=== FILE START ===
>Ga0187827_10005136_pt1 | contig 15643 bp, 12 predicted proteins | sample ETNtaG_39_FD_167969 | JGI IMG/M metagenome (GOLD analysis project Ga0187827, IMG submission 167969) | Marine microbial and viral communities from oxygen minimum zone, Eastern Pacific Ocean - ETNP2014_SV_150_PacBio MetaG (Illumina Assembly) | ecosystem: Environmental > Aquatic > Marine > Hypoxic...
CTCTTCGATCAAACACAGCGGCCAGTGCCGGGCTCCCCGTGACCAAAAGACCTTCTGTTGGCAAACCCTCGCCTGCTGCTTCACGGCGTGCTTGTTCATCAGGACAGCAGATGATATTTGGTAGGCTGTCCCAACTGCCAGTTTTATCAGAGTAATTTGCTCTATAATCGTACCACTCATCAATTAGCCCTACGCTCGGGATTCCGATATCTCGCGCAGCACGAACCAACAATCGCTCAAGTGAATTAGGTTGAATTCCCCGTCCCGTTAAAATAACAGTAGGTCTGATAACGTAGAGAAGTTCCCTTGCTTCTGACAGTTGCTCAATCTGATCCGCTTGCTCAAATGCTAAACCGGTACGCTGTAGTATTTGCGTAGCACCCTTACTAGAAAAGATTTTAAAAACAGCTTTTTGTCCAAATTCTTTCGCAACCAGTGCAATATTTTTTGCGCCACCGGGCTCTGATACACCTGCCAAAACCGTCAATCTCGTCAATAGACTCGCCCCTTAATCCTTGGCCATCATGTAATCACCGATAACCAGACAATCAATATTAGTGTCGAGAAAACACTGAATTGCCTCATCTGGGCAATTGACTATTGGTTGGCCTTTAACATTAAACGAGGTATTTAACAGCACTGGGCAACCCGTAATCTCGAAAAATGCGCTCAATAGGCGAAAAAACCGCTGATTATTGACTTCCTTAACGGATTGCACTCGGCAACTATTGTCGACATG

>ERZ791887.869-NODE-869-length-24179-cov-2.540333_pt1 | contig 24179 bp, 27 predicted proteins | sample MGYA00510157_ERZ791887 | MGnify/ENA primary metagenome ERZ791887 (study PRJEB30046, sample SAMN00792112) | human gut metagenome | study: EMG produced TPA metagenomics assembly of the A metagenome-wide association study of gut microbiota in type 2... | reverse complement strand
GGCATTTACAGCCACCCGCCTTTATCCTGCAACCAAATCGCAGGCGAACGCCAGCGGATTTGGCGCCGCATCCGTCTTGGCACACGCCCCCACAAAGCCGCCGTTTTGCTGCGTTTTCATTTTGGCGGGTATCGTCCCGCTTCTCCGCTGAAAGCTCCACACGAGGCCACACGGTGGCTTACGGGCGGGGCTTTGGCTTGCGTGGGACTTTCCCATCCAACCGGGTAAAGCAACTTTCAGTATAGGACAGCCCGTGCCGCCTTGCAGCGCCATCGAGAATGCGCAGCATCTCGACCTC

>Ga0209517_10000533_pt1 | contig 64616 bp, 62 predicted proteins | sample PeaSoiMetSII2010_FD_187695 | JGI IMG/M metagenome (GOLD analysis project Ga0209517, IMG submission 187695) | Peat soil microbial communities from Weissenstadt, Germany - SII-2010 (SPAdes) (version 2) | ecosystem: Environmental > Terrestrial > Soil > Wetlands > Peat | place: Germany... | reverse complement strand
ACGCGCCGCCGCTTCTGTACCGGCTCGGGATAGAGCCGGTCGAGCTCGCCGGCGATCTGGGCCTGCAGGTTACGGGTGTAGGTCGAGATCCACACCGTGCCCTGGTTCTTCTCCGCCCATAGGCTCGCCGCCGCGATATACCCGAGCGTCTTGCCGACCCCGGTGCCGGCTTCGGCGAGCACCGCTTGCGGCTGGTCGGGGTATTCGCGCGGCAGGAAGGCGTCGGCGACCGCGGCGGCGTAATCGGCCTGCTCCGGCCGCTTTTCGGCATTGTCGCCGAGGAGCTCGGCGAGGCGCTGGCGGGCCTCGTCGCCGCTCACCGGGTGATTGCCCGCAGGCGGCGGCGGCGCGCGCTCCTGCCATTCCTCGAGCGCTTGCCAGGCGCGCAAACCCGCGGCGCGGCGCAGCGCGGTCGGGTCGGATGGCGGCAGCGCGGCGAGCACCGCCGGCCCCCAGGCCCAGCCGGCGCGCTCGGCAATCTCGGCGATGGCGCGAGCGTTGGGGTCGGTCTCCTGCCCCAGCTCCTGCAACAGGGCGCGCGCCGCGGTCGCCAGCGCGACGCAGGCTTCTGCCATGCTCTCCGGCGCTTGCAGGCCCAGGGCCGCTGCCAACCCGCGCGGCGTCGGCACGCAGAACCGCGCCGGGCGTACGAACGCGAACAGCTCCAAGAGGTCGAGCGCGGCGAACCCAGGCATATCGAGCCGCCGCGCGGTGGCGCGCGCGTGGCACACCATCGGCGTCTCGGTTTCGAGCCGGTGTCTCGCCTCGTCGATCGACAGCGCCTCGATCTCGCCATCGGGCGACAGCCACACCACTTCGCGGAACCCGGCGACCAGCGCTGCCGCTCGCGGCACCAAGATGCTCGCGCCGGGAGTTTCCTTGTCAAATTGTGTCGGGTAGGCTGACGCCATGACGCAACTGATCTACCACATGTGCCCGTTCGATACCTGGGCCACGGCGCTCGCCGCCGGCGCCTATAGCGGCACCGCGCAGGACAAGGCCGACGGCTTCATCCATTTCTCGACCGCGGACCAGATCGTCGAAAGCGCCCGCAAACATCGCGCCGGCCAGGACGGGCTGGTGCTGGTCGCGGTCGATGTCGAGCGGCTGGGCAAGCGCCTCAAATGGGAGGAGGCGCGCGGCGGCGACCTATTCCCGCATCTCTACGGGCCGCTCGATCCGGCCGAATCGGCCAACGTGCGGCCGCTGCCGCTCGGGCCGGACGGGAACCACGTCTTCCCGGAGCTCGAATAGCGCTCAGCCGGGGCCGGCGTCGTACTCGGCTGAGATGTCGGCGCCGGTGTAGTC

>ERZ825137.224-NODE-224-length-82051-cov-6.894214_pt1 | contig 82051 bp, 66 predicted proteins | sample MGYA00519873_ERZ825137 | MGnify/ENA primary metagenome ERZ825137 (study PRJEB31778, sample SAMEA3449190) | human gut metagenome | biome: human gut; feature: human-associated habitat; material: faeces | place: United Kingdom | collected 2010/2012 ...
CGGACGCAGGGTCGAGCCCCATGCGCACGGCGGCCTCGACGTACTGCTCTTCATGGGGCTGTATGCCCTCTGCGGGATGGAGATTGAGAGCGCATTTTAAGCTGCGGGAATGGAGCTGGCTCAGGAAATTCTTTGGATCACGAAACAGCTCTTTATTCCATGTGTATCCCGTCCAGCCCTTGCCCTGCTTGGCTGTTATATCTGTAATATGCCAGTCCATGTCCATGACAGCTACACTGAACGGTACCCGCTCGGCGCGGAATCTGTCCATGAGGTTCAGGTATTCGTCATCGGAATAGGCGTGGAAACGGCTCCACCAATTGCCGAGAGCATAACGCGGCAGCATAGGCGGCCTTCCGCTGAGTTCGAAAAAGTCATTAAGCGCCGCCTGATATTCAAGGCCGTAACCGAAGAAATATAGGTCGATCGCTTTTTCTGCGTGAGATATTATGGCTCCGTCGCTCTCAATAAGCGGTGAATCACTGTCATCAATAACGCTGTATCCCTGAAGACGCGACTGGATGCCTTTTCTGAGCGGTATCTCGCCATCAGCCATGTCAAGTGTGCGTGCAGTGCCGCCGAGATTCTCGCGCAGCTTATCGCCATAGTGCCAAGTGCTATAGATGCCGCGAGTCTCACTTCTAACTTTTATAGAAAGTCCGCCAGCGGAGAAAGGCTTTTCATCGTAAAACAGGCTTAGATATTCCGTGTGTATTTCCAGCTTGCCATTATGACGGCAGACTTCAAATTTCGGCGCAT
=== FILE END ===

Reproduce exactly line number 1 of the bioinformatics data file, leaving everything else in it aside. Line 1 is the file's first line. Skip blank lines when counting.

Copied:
>Ga0187827_10005136_pt1 | contig 15643 bp, 12 predicted proteins | sample ETNtaG_39_FD_167969 | JGI IMG/M metagenome (GOLD analysis project Ga0187827, IMG submission 167969) | Marine microbial and viral communities from oxygen minimum zone, Eastern Pacific Ocean - ETNP2014_SV_150_PacBio MetaG (Illumina Assembly) | ecosystem: Environmental > Aquatic > Marine > Hypoxic...